From its inception, Netflix has used data as an asset to personalize its content and service to customers. Netflix uses data in many ways, but 2 key uses are enabling Netflix to create value for its customers: 1) feeding its recommendation engine; 2) predicting successful new original content and content acquisitions based on viewing habits.[i]
Netflix’s recommendation engine is trying to solve the “rabbit hole problem” in which the service has too much content so a viewer gets lost.[ii] The company’s recommendation philosophy has, however, changed over time. Originally, the recommendation engine for the DVD business was based on predicting how many stars a viewer would give a piece of content. Netflix tried to improve its algorithm in 2006 by launching the “Netflix Prize”, a machine learning and data mining competition to improve its 5-star rating recommendation system.[iii] Two years later, a team won the $1M prize, but Netflix never incorporated the algorithm into its service for a couple reasons. First, shortly after creating the competition, Netflix launched its streaming service, which generates much more data than the DVD business. Second, it realized that the competition was trying to answer the wrong question. Originally, Netflix was trying to make recommendations by predicting the ratings that users were going to give a piece of content.
Netflix’s new recommendation engine uses customers’ viewing, search, scroll, and ratings data as well as time, date, and the device being used to predict what a viewer will be interested in watching.[iv] This is layered on top of the content, which has been tagged with metadata to find similarities among pieces of content. As of 2014, Netflix had 76,897 “altgenres” or unique ways to describe types of movies and shows.[v] Netflix uses the tagging to personalize each customer’s homepage with content that it believes the customer will like based on characteristics of what the customer has watched previously.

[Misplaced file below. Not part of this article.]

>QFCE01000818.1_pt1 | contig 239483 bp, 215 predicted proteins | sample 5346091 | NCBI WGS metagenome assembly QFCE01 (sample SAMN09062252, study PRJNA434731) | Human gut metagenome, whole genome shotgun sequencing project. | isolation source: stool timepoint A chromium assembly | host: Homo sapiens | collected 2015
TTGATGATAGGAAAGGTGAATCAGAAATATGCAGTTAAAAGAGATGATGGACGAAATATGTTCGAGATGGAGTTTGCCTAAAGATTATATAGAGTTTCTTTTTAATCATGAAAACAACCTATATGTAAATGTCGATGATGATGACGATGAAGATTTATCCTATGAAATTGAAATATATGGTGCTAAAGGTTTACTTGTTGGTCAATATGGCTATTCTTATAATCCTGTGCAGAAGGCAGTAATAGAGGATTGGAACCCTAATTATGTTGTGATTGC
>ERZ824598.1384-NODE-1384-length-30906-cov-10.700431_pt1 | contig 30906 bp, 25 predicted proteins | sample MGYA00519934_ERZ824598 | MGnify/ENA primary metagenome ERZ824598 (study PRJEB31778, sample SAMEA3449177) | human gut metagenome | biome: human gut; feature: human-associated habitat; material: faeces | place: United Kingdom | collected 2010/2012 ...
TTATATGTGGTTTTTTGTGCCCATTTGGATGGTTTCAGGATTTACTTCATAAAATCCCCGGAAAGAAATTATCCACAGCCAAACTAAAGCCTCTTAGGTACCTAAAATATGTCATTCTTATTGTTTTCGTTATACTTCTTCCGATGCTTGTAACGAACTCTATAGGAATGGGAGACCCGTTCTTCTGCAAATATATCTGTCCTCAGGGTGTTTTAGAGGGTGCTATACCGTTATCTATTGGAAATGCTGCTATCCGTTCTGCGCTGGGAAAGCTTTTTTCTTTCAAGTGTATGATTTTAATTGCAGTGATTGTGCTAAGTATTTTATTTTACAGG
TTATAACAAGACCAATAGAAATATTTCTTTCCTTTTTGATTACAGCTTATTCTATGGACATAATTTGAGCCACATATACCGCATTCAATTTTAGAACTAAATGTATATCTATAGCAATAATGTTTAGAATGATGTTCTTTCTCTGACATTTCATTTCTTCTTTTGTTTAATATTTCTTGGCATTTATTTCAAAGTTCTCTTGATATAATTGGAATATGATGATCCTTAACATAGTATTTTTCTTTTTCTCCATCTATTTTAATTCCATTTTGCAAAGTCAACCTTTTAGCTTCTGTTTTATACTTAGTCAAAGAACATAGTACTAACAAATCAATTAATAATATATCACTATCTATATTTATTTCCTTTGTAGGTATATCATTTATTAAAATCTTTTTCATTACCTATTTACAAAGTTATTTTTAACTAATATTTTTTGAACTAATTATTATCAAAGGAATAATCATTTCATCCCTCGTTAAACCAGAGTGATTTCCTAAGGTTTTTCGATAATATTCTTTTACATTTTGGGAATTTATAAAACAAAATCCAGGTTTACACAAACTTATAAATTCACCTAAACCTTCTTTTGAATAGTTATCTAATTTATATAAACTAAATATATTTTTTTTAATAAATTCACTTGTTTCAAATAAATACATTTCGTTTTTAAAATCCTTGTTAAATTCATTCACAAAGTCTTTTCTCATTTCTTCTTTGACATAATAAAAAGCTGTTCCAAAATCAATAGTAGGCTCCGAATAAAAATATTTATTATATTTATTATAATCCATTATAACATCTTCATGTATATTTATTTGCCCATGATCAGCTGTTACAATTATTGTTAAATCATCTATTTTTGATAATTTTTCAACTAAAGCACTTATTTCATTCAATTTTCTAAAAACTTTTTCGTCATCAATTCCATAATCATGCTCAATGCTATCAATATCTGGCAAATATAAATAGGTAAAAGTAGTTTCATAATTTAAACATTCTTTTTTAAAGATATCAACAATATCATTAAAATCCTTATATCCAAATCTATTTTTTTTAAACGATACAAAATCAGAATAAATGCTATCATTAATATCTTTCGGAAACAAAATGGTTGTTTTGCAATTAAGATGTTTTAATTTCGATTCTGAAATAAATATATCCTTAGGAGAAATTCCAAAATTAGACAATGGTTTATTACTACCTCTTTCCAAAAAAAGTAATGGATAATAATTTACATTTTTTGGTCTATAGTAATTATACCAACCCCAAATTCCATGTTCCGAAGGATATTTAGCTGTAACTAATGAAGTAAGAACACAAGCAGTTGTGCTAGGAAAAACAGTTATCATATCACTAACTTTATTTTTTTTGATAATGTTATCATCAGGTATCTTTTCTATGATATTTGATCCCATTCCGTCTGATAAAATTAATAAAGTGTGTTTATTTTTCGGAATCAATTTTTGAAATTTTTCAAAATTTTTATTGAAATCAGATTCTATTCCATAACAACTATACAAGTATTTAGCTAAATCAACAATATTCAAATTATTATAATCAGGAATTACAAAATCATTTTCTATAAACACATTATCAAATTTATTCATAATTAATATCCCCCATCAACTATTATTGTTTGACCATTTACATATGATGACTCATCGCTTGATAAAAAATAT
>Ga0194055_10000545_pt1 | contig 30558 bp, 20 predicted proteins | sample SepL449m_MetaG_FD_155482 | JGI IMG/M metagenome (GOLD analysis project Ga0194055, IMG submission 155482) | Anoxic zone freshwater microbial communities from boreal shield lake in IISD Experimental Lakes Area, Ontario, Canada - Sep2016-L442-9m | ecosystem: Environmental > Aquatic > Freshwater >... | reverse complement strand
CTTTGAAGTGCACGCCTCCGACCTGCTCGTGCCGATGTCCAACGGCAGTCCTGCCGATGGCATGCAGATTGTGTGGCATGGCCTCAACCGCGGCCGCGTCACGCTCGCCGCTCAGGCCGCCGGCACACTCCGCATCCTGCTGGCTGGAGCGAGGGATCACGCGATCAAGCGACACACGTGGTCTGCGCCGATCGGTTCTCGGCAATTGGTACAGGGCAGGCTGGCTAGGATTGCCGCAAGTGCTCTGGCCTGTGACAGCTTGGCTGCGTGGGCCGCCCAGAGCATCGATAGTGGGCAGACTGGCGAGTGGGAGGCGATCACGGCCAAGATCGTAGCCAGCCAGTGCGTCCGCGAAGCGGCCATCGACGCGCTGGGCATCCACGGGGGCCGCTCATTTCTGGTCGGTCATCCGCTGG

Netflix also creates value by using data to predict the success of original content and content acquisitions. For example, Netflix used viewership data to predict the success of House of Cards, its first foray into original content. The company not only knew which subscribers were fans of Kevin Spacey based on their viewing habits, but it also targeted those exact subscribers with House of Cards marketing and recommendation to ensure that the show was watched by the people most likely to enjoy it.[vi] Netflix is using original content to attract more customers and to keep those customers from churning. The company has set a goal of releasing new content every month that appeals to every individual subscriber and is on a mission for 50% of its content to be original.[vii]
Netflix, along with other content streaming services, have a major data advantage over traditional broadcast and cable networks. Streaming services deliver content directly to viewers through their proprietary websites and applications, therefore they directly collect and own the data. Approximately 100 million hours of content are viewed on Netflix every day (as of August 2016),[viii] and Netflix can use this data to improve the quality of its service for subscribers and keep subscribers from churning by recommending content they are more likely to watch and enjoy. On the other hand, traditional television networks do not own viewership data because the content is delivered to viewers through a third party, often cable providers, that own the data. Networks need to use Nielsen ratings as a proxy for overall viewership. Additionally, networks are aired as a single feed to all viewers, so are limited in their ability to personalize and target specific viewers with content or marketing.
Netflix’s data usage has been incredibly successful, attracting new subscribers and enabling the service to grow to 93.8 million subscribers worldwide as of December 2016.[ix] The media industry is becoming increasingly competitive with more providers and high quality content, but Netflix has used its data advantage to stay relevant.